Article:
As an operations assistant with Leicester City in the Community, Rebecca Pawley's job involves ensuring local people have the support they need from the Premier League club.
But during the coronavirus crisis she has been offering help to the vulnerable in a much more involved way.
Rebecca is among 14 members of staff at the organisation who have been volunteering with bodies such as the Cooperative and Age UK, with encouragement from her employers, to those who most need their help.
In Rebecca's case, she became a community response volunteer for the NHS, helping people by shopping for essentials and making phone calls to catch up with those who are vulnerable.
"Being able to help others gave me a sense of purpose at a time when everyone felt a little bit helpless," she says.
"Just knowing that I was able to make a difference, however small, to people was really rewarding."
"“The sense of relief I heard in his voice when he knew someone could help really made it so worthwhile.”"
Rebecca's help was invaluable when a distressed father got in touch to say he had become unemployed and his family was running out of food.
"After speaking to the family, I made some urgent enquiries with local charities and I contacted my local councillor, who raised an urgent case for the family," Rebecca recalls.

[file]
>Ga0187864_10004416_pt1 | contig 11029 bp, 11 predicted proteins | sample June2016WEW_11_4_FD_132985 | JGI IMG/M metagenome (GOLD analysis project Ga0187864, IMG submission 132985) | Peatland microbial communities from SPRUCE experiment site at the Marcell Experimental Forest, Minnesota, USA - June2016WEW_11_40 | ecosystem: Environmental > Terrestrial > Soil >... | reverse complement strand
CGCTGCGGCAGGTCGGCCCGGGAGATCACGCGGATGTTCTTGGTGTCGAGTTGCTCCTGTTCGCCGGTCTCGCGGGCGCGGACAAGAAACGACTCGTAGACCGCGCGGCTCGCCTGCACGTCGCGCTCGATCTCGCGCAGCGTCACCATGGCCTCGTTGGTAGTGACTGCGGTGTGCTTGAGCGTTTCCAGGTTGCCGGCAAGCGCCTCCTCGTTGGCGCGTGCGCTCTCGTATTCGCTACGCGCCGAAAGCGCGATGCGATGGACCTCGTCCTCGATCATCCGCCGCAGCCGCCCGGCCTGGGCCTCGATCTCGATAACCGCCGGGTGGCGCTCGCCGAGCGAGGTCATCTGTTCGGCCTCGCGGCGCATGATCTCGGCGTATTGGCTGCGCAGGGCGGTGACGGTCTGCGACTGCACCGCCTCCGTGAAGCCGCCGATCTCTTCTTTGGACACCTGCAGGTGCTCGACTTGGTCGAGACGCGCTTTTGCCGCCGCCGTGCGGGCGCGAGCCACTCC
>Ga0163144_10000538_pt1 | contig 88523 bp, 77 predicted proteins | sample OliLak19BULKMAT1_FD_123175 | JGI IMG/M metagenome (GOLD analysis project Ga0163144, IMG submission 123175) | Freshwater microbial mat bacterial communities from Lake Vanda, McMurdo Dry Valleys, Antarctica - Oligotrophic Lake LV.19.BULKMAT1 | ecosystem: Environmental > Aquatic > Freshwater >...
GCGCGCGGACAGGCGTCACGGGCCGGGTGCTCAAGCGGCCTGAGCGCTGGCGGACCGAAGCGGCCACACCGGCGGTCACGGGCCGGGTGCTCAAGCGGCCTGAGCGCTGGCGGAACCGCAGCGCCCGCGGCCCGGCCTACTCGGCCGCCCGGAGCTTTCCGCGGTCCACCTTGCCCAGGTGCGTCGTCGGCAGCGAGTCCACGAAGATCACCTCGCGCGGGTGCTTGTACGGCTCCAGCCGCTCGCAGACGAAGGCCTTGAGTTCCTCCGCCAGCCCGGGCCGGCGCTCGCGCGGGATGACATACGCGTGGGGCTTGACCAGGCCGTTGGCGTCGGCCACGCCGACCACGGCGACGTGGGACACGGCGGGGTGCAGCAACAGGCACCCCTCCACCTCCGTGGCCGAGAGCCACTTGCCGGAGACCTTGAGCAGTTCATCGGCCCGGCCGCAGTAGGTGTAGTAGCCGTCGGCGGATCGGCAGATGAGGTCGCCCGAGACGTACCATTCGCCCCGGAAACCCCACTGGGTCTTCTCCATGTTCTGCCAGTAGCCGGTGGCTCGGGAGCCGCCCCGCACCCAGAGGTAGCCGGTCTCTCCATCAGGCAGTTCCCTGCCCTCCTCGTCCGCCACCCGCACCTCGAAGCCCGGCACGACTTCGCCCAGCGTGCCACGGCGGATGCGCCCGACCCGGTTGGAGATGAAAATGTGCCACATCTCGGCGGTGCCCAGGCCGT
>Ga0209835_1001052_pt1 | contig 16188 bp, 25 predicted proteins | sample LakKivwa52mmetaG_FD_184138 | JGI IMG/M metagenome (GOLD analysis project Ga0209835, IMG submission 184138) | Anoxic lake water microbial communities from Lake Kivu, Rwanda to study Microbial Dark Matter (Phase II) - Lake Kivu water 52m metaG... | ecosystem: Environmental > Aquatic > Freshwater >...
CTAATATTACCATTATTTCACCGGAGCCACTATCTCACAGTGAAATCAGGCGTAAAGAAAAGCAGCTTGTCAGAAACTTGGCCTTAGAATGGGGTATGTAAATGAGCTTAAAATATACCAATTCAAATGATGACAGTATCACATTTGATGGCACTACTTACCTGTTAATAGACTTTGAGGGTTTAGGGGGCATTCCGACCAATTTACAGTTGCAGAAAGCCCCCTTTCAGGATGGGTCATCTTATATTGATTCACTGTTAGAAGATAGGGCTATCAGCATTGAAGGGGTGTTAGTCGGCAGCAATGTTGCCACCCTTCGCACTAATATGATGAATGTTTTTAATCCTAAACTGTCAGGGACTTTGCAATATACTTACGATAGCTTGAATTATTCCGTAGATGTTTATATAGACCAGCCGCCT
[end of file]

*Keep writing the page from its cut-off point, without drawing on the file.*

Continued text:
"The family received an emergency food parcel early the next morning and were referred for more support and weekly food parcels.
"The sense of relief I heard in his voice when he knew someone could help really made it so worthwhile."
Rebecca has also been involved with Leicester City Council’s "Good Neighbour" scheme, while she became the co-lead for Covid-19 Mutual Aid, supporting local authorities and making sure local people were up to date with the latest guidance.
With the city of Leicester currently under a local lockdown again, Rebecca will continue to volunteer as she is needed.
Meanwhile, Leicester City in the Community have been finding ways to engage with their participants in new ways, delivering programmes virtually through technology. These programmes have, for example, been keeping schoolkids active at home, or teenagers occupied to stay on the right paths.
"Leicester City are known for being a family club and a community-focused one too," says Rebecca.
"We support such a wide range of people in the community and we wanted to find ways to reach as many of them as we could and show we were still there for them."